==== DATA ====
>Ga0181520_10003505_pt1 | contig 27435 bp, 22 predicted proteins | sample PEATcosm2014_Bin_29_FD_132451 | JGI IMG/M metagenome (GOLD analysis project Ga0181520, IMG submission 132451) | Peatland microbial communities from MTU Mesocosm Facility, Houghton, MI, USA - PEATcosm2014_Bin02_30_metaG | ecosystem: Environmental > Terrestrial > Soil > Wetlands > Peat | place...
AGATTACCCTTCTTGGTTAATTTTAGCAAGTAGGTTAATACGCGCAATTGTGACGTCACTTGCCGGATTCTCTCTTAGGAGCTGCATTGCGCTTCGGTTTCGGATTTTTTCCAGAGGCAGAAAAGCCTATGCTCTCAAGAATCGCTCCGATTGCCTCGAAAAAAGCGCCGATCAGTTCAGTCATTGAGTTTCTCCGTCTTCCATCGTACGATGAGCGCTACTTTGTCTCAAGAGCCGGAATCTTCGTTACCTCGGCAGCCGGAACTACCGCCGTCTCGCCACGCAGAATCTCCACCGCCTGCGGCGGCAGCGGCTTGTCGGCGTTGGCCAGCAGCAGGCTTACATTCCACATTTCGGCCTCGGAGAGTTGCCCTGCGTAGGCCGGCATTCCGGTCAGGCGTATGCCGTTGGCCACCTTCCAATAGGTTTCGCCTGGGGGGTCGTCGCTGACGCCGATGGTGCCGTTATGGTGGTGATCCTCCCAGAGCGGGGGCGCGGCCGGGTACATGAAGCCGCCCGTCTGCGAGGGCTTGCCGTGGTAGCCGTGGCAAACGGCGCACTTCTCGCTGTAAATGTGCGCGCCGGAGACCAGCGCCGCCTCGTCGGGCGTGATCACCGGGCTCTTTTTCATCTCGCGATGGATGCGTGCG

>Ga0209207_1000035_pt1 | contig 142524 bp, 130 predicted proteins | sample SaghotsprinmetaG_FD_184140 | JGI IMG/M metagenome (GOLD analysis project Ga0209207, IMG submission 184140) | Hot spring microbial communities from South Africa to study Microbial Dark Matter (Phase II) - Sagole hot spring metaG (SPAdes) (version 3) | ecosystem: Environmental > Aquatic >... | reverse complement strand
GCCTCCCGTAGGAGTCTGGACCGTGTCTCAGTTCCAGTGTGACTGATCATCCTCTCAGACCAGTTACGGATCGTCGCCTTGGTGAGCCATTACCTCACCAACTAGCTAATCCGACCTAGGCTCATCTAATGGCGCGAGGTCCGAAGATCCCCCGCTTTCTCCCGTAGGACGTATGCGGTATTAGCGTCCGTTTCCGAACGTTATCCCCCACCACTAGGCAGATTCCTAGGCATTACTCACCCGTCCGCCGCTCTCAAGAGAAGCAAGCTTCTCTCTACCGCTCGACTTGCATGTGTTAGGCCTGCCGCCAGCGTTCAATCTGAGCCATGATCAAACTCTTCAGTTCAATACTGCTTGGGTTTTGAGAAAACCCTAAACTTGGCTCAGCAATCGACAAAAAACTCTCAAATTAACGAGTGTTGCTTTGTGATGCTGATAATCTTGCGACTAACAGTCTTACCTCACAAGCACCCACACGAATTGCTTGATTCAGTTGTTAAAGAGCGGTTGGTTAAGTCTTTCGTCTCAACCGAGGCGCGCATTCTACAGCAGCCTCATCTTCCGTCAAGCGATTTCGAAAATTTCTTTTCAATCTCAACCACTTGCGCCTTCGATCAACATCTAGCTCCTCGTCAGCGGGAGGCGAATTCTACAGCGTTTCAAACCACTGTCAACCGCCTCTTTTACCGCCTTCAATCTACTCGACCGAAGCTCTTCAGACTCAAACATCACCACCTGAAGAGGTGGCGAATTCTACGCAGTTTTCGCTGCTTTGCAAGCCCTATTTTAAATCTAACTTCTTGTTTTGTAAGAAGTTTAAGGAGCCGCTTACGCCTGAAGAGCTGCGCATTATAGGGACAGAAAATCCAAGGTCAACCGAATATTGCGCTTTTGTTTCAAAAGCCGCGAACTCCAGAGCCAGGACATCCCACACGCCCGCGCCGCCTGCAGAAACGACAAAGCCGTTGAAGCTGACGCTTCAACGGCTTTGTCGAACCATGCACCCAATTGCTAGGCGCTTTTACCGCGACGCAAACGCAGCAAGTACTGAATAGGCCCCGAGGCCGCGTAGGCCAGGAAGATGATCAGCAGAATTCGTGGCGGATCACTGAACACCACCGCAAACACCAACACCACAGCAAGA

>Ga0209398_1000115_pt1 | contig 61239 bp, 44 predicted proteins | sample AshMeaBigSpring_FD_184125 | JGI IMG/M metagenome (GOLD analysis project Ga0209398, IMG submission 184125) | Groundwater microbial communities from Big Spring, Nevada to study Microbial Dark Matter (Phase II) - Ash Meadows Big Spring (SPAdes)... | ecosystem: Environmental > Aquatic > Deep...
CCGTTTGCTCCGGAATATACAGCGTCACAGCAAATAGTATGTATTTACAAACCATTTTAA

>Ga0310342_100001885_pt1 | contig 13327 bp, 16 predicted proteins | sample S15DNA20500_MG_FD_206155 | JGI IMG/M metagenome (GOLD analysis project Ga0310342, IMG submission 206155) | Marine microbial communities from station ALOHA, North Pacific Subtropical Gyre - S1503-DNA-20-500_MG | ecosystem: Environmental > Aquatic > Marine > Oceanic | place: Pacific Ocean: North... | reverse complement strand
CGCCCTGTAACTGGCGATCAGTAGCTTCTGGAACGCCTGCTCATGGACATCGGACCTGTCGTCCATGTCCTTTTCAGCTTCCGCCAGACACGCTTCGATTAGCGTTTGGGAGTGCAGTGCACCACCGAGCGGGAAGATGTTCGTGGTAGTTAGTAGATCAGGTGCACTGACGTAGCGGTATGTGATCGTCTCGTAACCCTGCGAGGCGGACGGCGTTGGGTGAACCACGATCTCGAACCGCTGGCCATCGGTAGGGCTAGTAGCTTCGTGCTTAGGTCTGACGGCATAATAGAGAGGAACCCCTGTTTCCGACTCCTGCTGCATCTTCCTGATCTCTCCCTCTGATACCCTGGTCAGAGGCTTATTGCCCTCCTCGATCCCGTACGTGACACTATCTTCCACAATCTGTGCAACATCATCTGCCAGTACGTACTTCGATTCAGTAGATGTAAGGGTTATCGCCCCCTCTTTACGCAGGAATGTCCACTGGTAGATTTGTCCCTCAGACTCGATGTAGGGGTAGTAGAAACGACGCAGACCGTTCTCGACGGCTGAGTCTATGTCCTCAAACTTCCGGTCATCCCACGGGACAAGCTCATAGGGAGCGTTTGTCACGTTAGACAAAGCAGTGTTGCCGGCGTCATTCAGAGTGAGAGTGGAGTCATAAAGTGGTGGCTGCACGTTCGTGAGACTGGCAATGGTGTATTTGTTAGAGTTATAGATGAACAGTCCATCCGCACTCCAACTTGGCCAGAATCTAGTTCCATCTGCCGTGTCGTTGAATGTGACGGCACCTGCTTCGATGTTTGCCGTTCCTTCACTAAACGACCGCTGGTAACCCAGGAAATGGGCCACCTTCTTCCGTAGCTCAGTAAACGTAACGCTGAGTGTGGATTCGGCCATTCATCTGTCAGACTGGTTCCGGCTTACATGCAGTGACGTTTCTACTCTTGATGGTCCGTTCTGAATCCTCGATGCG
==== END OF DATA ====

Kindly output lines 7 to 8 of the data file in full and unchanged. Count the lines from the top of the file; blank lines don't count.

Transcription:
>Ga0310342_100001885_pt1 | contig 13327 bp, 16 predicted proteins | sample S15DNA20500_MG_FD_206155 | JGI IMG/M metagenome (GOLD analysis project Ga0310342, IMG submission 206155) | Marine microbial communities from station ALOHA, North Pacific Subtropical Gyre - S1503-DNA-20-500_MG | ecosystem: Environmental > Aquatic > Marine > Oceanic | place: Pacific Ocean: North... | reverse complement strand
CGCCCTGTAACTGGCGATCAGTAGCTTCTGGAACGCCTGCTCATGGACATCGGACCTGTCGTCCATGTCCTTTTCAGCTTCCGCCAGACACGCTTCGATTAGCGTTTGGGAGTGCAGTGCACCACCGAGCGGGAAGATGTTCGTGGTAGTTAGTAGATCAGGTGCACTGACGTAGCGGTATGTGATCGTCTCGTAACCCTGCGAGGCGGACGGCGTTGGGTGAACCACGATCTCGAACCGCTGGCCATCGGTAGGGCTAGTAGCTTCGTGCTTAGGTCTGACGGCATAATAGAGAGGAACCCCTGTTTCCGACTCCTGCTGCATCTTCCTGATCTCTCCCTCTGATACCCTGGTCAGAGGCTTATTGCCCTCCTCGATCCCGTACGTGACACTATCTTCCACAATCTGTGCAACATCATCTGCCAGTACGTACTTCGATTCAGTAGATGTAAGGGTTATCGCCCCCTCTTTACGCAGGAATGTCCACTGGTAGATTTGTCCCTCAGACTCGATGTAGGGGTAGTAGAAACGACGCAGACCGTTCTCGACGGCTGAGTCTATGTCCTCAAACTTCCGGTCATCCCACGGGACAAGCTCATAGGGAGCGTTTGTCACGTTAGACAAAGCAGTGTTGCCGGCGTCATTCAGAGTGAGAGTGGAGTCATAAAGTGGTGGCTGCACGTTCGTGAGACTGGCAATGGTGTATTTGTTAGAGTTATAGATGAACAGTCCATCCGCACTCCAACTTGGCCAGAATCTAGTTCCATCTGCCGTGTCGTTGAATGTGACGGCACCTGCTTCGATGTTTGCCGTTCCTTCACTAAACGACCGCTGGTAACCCAGGAAATGGGCCACCTTCTTCCGTAGCTCAGTAAACGTAACGCTGAGTGTGGATTCGGCCATTCATCTGTCAGACTGGTTCCGGCTTACATGCAGTGACGTTTCTACTCTTGATGGTCCGTTCTGAATCCTCGATGCG